Seen Any Opossums Lately?

Never thought to record sightings, so cannot absolutely swear, but I’m pretty sure there are more and more ‘possums in the mid Hudson Valley, and I’m convinced it’s Zone Creep, wild animal division.  The opossum (Didelphis virginiana) has always had a wide range and can occasionally be found as far north as Canada, but the place you find most of them is the South, so if they are becoming common here…

Opossums are nocturnal except when extremely hungry, so most of the ones you see are the ones that have had encounters with cars.  But we’ve surprised them many times on evening trips to the compost. And last week right around teatime there was a good sized one in the bee yard, hoovering up the dead bees that get deposited in front of the hives when it’s warm enough for the survivors to clean house.                                                                                                                                  

Opossum eating cake instead of bees (Bill threw some so it would hold still)

Opossum eating cake instead of bees (Bill threw some so it would hold still)

This daylight encounter prompted a bit of research. Turns out opossums have a LOT of fans ( who knew?).

Google’s first page offers two – can they possibly be competing? – opossum interest groups, The National Opossum Society and The Opossum Society of the United States, each with perhaps more information than you want or need about North America’s only native marsupial.

Short Version:

*  A # 1:  Unless you have laying hens, they’re harmless; leave ‘em alone! They can’t hunt anything bigger than rats – to which they’re not related at all, btw. They’re more resistant to rabies than any other common mammal, wild or domestic. And although they’re fond of fruit  (“ possum in a ‘simmon tree”…) bigger versions of squirrel baffles are usually effective orchard protectors.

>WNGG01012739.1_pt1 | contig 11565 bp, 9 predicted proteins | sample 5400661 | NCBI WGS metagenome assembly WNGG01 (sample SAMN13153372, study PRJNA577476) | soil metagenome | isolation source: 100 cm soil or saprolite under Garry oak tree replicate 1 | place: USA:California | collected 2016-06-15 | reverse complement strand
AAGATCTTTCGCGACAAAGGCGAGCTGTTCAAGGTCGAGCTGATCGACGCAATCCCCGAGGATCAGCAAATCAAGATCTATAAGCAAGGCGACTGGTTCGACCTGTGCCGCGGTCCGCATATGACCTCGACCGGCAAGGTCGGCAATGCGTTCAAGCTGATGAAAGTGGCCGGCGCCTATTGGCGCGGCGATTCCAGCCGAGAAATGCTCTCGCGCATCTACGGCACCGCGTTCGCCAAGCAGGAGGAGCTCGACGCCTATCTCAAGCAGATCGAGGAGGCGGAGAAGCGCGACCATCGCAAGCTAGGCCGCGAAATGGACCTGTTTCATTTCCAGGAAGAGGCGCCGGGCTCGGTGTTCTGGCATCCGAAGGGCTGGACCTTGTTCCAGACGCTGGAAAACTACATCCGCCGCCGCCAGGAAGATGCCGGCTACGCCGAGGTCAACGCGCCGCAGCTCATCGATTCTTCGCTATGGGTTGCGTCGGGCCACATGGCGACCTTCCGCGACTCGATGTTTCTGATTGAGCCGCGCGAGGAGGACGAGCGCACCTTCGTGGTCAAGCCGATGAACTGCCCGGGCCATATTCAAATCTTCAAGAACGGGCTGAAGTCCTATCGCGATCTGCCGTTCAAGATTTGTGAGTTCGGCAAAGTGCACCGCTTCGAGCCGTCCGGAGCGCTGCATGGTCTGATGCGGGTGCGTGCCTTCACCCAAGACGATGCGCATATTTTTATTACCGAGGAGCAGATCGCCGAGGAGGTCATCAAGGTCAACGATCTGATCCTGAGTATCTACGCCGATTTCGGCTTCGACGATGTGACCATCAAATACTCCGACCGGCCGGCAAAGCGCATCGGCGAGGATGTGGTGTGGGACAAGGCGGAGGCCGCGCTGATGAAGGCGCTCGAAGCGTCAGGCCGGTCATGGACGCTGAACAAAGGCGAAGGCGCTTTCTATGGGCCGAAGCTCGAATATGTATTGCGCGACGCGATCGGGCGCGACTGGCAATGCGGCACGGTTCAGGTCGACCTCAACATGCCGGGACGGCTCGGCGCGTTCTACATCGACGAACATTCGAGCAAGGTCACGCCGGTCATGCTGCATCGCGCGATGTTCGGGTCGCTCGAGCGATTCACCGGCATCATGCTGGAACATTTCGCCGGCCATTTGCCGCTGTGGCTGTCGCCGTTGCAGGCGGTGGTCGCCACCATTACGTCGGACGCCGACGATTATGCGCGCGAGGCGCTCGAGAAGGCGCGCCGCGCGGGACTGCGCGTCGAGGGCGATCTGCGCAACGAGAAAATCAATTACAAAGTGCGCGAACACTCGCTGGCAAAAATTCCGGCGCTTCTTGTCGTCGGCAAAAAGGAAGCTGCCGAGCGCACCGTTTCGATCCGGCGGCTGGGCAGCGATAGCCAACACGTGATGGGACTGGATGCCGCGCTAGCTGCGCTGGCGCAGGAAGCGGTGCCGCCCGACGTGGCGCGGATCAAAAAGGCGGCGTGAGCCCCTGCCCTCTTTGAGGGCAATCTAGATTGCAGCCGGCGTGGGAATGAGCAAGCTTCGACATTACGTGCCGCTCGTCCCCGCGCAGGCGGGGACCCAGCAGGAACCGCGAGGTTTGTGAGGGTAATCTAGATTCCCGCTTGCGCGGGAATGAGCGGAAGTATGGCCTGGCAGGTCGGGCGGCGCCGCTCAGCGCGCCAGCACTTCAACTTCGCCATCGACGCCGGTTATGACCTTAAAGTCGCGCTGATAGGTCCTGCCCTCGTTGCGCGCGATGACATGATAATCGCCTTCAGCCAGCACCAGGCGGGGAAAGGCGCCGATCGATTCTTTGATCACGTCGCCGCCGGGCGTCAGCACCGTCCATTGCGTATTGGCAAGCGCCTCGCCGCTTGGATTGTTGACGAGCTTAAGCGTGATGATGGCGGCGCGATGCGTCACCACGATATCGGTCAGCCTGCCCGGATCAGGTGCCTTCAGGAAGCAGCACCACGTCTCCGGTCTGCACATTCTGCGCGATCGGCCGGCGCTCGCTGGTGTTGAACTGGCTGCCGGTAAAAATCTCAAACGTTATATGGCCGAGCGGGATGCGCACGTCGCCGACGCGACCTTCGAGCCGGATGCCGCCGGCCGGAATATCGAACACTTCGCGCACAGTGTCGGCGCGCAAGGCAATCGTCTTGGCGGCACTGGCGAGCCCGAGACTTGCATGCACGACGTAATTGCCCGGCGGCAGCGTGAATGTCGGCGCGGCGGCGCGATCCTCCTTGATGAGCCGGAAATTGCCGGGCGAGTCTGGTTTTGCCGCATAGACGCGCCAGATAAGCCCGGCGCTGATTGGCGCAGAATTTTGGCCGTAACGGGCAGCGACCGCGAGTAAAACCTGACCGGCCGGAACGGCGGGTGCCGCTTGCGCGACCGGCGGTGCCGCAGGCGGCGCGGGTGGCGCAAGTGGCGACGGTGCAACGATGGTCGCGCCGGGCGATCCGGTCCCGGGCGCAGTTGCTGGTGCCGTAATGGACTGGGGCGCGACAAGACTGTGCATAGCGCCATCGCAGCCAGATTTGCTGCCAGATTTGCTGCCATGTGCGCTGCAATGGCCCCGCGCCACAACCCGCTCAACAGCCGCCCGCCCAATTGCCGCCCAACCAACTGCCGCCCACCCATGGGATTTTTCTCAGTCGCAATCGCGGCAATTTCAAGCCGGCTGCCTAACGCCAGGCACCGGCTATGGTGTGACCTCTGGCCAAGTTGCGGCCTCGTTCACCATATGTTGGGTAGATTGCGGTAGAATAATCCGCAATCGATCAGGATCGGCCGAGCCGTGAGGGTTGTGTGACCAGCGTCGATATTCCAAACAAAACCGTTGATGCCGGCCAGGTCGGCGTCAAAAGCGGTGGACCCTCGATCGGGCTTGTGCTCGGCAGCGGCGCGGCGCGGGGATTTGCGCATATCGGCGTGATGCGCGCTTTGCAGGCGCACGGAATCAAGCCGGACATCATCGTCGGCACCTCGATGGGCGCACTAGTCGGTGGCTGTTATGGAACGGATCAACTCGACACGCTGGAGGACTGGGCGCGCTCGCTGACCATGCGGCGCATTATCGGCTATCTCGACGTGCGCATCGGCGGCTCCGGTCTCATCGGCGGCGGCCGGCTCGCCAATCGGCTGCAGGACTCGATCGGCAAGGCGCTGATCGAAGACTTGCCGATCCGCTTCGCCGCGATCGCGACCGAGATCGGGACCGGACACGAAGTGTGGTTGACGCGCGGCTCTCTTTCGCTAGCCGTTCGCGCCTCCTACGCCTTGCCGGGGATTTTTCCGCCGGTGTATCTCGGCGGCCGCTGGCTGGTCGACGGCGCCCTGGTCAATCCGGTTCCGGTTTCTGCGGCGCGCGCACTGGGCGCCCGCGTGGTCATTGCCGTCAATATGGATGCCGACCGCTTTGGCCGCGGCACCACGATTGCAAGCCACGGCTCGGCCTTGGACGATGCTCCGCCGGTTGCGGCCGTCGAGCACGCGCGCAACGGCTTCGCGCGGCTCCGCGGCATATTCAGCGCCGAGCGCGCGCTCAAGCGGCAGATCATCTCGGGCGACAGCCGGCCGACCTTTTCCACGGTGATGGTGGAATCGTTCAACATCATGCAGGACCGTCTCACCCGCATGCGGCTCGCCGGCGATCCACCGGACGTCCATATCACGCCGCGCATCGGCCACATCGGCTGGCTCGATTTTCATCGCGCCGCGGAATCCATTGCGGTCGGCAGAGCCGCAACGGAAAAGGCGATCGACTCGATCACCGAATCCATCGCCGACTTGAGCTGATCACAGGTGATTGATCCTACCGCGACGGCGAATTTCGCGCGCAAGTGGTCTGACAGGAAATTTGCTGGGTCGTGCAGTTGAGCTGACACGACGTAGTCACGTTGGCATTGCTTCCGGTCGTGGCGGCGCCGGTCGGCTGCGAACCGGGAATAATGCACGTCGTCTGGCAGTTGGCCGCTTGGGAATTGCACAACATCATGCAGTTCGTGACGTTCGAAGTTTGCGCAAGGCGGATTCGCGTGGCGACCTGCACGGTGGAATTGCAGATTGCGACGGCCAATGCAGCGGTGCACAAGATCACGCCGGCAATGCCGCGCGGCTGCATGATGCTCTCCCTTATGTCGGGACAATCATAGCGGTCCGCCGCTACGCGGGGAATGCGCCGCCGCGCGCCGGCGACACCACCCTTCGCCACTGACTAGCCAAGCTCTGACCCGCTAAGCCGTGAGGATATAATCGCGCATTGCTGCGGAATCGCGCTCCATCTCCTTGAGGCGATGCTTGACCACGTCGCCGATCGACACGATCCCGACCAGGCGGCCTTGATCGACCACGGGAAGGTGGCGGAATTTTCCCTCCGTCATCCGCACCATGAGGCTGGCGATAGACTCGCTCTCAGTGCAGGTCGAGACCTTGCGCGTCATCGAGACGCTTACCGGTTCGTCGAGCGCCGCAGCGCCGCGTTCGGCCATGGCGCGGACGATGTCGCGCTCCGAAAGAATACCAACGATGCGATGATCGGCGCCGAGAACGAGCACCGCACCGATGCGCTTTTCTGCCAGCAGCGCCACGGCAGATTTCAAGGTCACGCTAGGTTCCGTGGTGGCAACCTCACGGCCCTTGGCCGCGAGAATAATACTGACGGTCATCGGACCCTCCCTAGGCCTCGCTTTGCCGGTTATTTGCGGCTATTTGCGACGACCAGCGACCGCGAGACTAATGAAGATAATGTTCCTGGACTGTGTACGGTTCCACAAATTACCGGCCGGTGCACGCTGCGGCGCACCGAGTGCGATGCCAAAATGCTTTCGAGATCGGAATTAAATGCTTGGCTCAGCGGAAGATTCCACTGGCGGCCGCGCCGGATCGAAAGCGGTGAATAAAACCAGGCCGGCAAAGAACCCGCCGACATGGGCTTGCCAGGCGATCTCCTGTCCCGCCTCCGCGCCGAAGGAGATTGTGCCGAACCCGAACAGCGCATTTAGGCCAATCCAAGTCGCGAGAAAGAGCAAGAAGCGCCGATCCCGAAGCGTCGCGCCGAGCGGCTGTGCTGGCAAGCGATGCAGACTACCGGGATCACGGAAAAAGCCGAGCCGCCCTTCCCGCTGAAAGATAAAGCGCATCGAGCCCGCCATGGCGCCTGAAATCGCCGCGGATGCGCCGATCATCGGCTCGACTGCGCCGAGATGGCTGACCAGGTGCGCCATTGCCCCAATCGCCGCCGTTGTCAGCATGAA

* They’re omnivores but seldom damage vegetables because they much prefer bugs, snails and slugs, carrion, meat scraps, rotten fruit, pet food and sweets.

* Very clean. They groom themselves the way cats do.

* Opposable thumbs on the back feet how cool is THAT.

* 50 teeth – But they only bite as a last resort. If threatened and unable to run away (maximum speed @ 7 miles per hour) they hiss and bare the teeth. If that doesn’t work; they pretend to be dead already, i.e. play possum.

 * The male opossum’s we won’t mention it for fear of attracting spam is bifurcated. No lie.

 * The scaly, prehensile tail is unlovely , I admit, but c’mon. Opossums have been around for 70 miliion years and while they’re not as cute as koalas they’re a lot better than kangaroos.

(Department of further explanation: The brown sticks in the picture are grapevines; the hives are under the arbor. The wire is part of the electric fence Bill put up after the bears started coming around.)

Photo by Bill Bakaitis



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  • Bill Said,

    Well, there is one very interesting addition I must make.